Consolidate Payday Loans

Whether or not to consolidate payday loans is a question many people may have on their minds, especially if there are more than a few of these screaming high interest loans that are behind schedule in being paid back. Payday loan agreements are a very bad idea for those who need money to tie them over until the next pay check arrives. It's understandable that sudden emergencies do crop up all the time, whether it is a furnace motor, a well pump, new brakes for the car, a medical co pay or some other pressing issue. Since it is estimated that seventy percent of Americans actually live pay check to paycheck, the possibility of having any real savings to cover these pop up crises is negligible. Now some people have outside resources from which to borrow money such as parents, other relatives and perhaps even a few churches, but most people are probably surrounded by those who are in the same no dough boat. So there may be no other place for a father to go when the radiator starts leaking on the car and it needs a one hundred and fifty dollar repair and pay day is a week and a half away. The car is the only way to get to work so there is no choice but go down to the local predatory lending company known as a pay check advance store.

Once this cycle begins, the difficulty to break out of it begins in earnest. More everyday emergencies arise as they always do and it quickly becomes very difficult to extract one's self from the ever increasing black hole. As a result, the principle amounts of the paycheck advance lending agreements often never get repaid and then the expense skyrockets and the question of whether to consolidate payday loans becomes a real possibility. Paycheck advance companies have extraordinarily high interest rates. In many states across the country, an unpaid loan of this type, if not paid in a year will cost the borrower eleven hundred dollars! Can a person even imagine the stress and the anxiety caused by not being able to stop this freight train effect could have on a low income family trying to do the right thing but knowing they are just a victim?

So suppose this father, who has borrowed two hundred dollars to pay for the radiator must let the loan principle ride for several months. He has only been able to keep up with the costs of administering the loan, about thirty dollars each paycheck, but in three months time the loan is now at four hundred and fifty dollars. Sadly, his son has to have emergency surgery and out of pocket expenses are over a thousand dollars. He goes back to the payday lender for more money. The man gets five hundred dollars this time and then it must ride for several months also. Suddenly debt is over fifteen hundred dollars in just five months time and growing by the day. So to the stop the bleeding, the father decides that to consolidate payday loans is the best strategy. No one wants to be poor financially, but Jesus actually praised a certain kind of poverty when he declared, "Blessed are the poor in spirit, for theirs is the kingdom of heaven." (Matthew 5:3)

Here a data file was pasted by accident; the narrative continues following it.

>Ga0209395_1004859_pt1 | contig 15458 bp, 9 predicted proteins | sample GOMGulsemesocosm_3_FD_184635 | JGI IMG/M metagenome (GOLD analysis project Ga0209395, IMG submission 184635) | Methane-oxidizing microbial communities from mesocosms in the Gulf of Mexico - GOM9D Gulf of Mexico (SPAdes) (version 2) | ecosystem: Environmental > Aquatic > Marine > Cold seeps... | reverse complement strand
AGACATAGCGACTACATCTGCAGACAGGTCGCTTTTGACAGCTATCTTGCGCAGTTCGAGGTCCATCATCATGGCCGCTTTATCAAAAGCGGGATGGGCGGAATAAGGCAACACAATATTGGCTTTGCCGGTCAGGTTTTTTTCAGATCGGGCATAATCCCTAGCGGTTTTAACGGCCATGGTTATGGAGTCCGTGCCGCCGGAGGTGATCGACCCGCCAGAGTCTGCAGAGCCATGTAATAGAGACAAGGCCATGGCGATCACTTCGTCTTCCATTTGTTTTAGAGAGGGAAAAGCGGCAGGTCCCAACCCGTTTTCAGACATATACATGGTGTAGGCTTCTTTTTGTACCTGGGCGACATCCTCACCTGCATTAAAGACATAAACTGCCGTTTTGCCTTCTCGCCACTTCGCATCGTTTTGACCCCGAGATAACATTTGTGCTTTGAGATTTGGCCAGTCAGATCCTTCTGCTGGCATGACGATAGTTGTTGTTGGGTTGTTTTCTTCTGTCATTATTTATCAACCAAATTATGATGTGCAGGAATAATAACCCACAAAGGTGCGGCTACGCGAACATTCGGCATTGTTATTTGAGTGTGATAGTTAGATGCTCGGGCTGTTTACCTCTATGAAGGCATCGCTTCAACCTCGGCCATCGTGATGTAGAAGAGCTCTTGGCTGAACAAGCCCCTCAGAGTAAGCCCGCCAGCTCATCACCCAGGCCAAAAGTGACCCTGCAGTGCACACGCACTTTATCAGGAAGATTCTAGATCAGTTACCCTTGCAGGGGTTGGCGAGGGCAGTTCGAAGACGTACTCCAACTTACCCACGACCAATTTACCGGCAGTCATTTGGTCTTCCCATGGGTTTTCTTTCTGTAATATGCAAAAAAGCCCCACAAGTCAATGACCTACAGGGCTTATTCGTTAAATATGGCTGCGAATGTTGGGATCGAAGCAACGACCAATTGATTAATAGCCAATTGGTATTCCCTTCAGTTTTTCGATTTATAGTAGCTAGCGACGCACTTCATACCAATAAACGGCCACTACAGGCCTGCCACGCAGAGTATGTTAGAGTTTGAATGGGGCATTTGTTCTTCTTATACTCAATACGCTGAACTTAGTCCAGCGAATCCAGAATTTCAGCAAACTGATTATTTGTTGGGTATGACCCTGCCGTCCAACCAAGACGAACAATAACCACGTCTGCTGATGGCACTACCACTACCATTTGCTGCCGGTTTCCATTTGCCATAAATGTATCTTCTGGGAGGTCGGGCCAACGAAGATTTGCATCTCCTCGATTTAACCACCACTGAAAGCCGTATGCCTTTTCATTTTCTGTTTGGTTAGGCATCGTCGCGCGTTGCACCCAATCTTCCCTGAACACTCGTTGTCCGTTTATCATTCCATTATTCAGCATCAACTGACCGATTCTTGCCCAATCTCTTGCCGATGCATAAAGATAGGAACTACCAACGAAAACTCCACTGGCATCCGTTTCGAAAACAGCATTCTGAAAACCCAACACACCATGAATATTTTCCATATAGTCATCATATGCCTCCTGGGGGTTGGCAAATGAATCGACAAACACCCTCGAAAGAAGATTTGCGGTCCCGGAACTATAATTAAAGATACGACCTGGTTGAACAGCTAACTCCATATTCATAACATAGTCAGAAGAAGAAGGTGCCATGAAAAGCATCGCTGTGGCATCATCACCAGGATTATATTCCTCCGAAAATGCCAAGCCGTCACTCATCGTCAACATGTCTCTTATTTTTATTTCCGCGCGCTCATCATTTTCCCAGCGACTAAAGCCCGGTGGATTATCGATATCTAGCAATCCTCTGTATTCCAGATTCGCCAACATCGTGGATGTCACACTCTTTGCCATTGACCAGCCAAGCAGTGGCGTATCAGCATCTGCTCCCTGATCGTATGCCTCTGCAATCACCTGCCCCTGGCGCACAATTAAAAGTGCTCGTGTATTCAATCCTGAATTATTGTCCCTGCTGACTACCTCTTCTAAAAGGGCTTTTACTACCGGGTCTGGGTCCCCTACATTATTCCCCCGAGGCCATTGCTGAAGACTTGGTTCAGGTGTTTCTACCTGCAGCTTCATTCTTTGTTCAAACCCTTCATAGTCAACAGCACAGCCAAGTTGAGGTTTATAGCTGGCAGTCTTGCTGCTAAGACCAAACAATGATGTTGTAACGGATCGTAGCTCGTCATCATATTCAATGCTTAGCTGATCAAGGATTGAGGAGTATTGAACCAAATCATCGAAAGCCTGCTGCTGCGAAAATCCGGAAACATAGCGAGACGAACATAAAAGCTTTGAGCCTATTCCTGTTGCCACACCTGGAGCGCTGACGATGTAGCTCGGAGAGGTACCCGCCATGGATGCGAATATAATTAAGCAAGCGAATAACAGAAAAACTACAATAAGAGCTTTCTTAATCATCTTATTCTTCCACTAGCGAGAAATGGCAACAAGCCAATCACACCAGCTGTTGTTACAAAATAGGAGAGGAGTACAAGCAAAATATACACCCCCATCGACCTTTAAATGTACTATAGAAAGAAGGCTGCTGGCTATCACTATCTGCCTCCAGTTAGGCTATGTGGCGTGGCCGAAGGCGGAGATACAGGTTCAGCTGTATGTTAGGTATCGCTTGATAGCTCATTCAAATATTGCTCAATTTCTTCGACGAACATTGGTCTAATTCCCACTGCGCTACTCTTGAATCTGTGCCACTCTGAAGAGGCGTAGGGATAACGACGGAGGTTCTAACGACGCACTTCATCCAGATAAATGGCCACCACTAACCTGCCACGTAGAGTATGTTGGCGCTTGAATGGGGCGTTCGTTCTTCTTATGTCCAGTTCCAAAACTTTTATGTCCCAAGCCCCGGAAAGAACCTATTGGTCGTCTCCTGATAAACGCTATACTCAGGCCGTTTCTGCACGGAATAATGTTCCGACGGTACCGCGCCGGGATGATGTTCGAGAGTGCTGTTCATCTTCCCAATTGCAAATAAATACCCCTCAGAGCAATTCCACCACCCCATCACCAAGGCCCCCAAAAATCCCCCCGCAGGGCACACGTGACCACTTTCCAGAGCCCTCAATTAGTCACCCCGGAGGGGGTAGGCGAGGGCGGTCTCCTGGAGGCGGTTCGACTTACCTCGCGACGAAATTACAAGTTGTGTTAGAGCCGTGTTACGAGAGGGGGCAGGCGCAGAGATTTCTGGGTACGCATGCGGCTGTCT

There is a very barbed wire that surrounds the decision to consolidate payday loans and that is the condition of the debtor. Since FICO scores are of no interest to payday lenders, it is not a stretch to say that those who use these predatory companies probably have very tattered credit scores. Many may be in the low five hundreds. They are not individuals who can go into a bank and get a home equity loan so they will have to get borrowed money at local loan companies or certain online lending companies that charge as much as thirty percent interest if they can even qualify for this high risk money. This becomes a very real conundrum for the people that are looking to consolidate payday loans are the ones who cannot in any shape or form afford either a high interest loan or another one being introduced into their monthly budget.

Credit counseling services might be a good alternative for those who are wishing to consolidate payday loans. But there is a gigantic cockroach in that ointment. These friendly, personal check into cash people won't offer any consolidate payday loans benefits to its customers. In other words, credit counseling services can often cut in half the interest on choking credit card accounts, but cannot offer the same services for those drowning from paycheck advance interest. So perhaps the only choice for a person wanting to escape such a toothy bear trap is to seek out a high interest unsecured loan.

However, before making such a drastic step to consolidate payday loans, the advice so many financial experts give is to seek out a wise person who is successful at running their own financial household or business. Listen to their advice closely and ask them to give ideas on different options. Perhaps out of that conversation can arise a new perspective that has never been considered before. The beginning of wisdom is the genuine admittance that one does not have all the answers and that giant blunders have been made. God is certainly longing to hear that admission from all of us.